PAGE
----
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Child abuse tied to housing crisis? New study finds links

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AP/David Zalubowski

(Read caption) When foreclosure rates go up, so does the rate of children admitted to hospitals for child abuse injuries. Here, in this April 2010 file photo, a foreclosure sign sits atop a for sale sign in Denver.

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Here’s another reason for policy makers grappling with the country’s economic woes to keep a focus on kids:

As the US housing crisis worsened during the 2000s, severe child abuse increased, according to a new study published online this week in the journal Pediatrics.

The study, whose lead author was Dr. Joanne N. Wood of the Children’s Hospital of Philadelphia, found that for every percentage increase in a metropolitan area’s foreclosure rate, the rate of hospital admissions for children who had been beaten increased by 6.5 percent.  And for every 1 percent increase in the 90-day mortgage delinquency rate, child abuse admissions increased 3 percent.

The numbers run counter to other past studies that show an overall decline in child abuse rates – studies that have primarily taken their data from child protective services rather than hospitals.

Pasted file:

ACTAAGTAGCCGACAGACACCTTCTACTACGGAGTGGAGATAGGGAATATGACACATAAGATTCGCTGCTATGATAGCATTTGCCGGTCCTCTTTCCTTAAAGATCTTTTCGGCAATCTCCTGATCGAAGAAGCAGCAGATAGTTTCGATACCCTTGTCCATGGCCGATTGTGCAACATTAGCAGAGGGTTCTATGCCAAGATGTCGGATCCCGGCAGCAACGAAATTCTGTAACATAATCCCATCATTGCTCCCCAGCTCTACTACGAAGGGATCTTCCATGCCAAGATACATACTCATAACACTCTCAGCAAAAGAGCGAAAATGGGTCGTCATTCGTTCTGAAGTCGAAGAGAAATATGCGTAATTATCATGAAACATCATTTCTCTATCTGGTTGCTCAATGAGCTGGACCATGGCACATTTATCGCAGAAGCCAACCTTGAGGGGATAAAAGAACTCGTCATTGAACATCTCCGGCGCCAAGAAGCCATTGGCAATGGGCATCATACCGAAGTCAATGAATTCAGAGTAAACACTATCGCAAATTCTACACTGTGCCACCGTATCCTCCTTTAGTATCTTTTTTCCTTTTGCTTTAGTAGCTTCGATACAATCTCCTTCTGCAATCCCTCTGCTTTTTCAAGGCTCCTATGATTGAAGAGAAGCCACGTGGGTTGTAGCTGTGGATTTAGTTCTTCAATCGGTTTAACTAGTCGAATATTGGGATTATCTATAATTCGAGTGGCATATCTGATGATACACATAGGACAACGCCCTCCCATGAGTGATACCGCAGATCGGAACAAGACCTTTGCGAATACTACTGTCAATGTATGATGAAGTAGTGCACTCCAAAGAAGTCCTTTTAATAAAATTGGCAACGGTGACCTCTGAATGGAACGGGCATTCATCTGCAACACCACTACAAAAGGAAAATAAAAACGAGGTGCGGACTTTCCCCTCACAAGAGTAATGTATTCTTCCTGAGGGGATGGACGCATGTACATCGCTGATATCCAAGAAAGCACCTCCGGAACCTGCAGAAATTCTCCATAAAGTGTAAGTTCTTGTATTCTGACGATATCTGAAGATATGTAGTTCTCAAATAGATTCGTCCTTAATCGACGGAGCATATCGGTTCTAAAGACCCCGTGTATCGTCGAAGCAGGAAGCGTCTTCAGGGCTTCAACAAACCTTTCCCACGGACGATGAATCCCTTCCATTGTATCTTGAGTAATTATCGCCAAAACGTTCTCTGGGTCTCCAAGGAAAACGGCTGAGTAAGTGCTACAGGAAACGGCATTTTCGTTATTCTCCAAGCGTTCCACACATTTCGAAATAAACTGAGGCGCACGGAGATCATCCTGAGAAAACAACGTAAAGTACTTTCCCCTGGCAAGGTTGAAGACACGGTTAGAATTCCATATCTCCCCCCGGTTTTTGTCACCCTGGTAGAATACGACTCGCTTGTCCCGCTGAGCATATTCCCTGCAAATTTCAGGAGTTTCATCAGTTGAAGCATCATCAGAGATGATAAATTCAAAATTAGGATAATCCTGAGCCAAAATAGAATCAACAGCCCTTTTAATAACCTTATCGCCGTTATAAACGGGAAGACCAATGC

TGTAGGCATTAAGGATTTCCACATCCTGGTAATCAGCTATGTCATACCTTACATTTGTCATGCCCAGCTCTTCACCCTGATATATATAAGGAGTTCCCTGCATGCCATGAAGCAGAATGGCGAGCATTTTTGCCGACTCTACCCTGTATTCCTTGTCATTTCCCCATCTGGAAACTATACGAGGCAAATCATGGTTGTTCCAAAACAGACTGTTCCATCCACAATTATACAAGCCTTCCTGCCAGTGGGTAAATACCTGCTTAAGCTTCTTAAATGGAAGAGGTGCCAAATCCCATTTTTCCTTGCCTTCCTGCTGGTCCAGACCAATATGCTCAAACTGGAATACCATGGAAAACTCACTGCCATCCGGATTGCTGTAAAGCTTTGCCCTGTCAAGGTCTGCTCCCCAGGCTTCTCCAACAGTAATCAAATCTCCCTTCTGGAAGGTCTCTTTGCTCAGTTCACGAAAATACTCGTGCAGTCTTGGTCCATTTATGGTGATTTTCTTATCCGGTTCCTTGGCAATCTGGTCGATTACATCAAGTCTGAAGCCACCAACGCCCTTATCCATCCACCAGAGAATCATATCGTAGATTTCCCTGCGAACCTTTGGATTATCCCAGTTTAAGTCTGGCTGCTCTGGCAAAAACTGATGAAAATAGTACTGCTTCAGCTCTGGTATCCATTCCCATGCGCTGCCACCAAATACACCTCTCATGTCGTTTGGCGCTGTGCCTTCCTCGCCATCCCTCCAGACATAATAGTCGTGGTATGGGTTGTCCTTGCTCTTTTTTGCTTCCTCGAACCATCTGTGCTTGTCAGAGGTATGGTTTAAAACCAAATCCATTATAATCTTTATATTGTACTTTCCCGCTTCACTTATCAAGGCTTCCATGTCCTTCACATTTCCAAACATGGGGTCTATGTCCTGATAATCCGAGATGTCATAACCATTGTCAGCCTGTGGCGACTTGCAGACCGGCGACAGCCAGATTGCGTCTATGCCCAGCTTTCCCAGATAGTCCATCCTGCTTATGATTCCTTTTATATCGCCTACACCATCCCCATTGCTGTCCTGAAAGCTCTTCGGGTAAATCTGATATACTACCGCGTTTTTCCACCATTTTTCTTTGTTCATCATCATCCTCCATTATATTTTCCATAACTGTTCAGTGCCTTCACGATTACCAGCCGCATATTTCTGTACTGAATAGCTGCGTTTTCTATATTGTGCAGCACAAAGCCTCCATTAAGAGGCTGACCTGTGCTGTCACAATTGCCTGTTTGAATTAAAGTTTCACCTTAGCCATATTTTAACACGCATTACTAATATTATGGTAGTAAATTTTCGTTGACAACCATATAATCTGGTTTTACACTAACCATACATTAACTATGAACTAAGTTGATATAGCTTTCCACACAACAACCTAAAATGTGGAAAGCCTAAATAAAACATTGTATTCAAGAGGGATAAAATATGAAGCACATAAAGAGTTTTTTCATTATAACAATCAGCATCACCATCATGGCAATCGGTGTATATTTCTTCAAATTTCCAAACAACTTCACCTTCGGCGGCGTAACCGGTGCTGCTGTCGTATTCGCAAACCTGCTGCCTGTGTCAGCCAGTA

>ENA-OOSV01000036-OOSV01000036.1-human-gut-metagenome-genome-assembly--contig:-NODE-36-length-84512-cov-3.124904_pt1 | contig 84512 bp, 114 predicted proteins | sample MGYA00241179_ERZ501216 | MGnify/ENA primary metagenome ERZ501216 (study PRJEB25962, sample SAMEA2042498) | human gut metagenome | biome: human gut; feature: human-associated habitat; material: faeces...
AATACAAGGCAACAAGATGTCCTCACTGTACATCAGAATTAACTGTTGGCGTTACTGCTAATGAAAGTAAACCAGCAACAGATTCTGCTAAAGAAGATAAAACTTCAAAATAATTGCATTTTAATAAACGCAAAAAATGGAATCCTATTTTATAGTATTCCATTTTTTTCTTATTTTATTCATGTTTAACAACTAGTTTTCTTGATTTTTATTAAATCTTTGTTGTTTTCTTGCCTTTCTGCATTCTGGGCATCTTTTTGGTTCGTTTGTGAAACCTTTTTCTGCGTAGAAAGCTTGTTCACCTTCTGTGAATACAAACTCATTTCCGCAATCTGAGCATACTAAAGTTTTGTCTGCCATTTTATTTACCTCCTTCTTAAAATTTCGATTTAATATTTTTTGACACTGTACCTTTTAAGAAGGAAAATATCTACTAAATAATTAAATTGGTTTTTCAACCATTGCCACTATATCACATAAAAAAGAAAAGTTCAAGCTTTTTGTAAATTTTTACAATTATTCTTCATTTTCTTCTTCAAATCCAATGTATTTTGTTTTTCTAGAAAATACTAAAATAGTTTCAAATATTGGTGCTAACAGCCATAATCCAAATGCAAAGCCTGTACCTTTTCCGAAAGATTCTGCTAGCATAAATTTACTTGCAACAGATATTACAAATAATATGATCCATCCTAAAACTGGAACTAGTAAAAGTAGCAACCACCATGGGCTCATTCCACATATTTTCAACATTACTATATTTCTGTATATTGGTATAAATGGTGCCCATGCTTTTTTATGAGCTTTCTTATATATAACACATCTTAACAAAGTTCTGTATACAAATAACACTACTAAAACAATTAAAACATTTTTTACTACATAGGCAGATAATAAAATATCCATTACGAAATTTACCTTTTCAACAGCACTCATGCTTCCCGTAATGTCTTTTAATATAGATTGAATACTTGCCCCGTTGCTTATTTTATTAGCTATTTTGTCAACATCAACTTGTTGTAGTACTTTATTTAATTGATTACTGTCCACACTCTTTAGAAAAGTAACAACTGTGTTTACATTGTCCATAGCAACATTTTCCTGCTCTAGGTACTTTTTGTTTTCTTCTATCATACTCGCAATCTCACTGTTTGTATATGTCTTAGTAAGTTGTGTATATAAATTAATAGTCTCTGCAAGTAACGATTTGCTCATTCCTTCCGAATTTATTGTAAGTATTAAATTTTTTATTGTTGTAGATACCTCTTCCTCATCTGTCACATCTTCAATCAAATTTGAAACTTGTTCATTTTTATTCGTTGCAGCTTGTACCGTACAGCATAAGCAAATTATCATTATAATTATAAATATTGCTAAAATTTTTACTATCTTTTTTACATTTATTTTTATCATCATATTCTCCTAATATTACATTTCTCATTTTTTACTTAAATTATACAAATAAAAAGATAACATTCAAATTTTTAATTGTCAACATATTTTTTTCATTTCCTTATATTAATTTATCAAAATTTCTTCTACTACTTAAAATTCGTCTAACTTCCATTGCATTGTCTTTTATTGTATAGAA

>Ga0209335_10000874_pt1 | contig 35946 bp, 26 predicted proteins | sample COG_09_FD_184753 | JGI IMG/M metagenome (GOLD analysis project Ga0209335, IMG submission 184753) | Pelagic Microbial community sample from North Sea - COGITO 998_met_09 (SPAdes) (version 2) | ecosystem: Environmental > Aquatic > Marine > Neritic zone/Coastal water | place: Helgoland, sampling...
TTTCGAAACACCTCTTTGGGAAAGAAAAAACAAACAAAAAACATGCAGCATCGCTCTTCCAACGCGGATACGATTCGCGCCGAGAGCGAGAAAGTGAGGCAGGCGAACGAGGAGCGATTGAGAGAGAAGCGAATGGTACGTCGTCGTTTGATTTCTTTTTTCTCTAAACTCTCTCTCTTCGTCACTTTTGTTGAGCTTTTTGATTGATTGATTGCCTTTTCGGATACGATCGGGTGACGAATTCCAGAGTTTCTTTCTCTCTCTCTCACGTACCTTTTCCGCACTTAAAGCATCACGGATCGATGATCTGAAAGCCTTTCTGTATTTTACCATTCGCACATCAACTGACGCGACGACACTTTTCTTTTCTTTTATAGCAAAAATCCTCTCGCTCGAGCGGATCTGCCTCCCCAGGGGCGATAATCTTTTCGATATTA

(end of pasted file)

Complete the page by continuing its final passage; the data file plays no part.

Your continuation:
“This suggests that maybe the problem is not getting better,” Wood told Reuters.

Although researchers acknowledge that they can’t know for sure whether or how the two statistics are linked (social scientists, by the way, tend to look critically at these sort of Freakonomics-style correlations), they say that the findings make sense – both the stress and disruption of home foreclosures may well lead to more abuse.

While researchers found that unemployment rates did not have a similar correlation with abuse admissions, it’s possible, they theorized, that foreclosure and mortgage delinquency rates were more representative of a family’s breaking point. 

Researchers studied the numbers of children admitted to 38 hospitals in the Pediatric Hospital Information System database. They found that between 2000 and 2009, there were approximately 11,800 admissions for physical abuse in children younger than 6 years old – about a quarter of a percentage of the nearly 4.2 million admissions overall.

The worst year was in 2008 – the height of the housing crisis.


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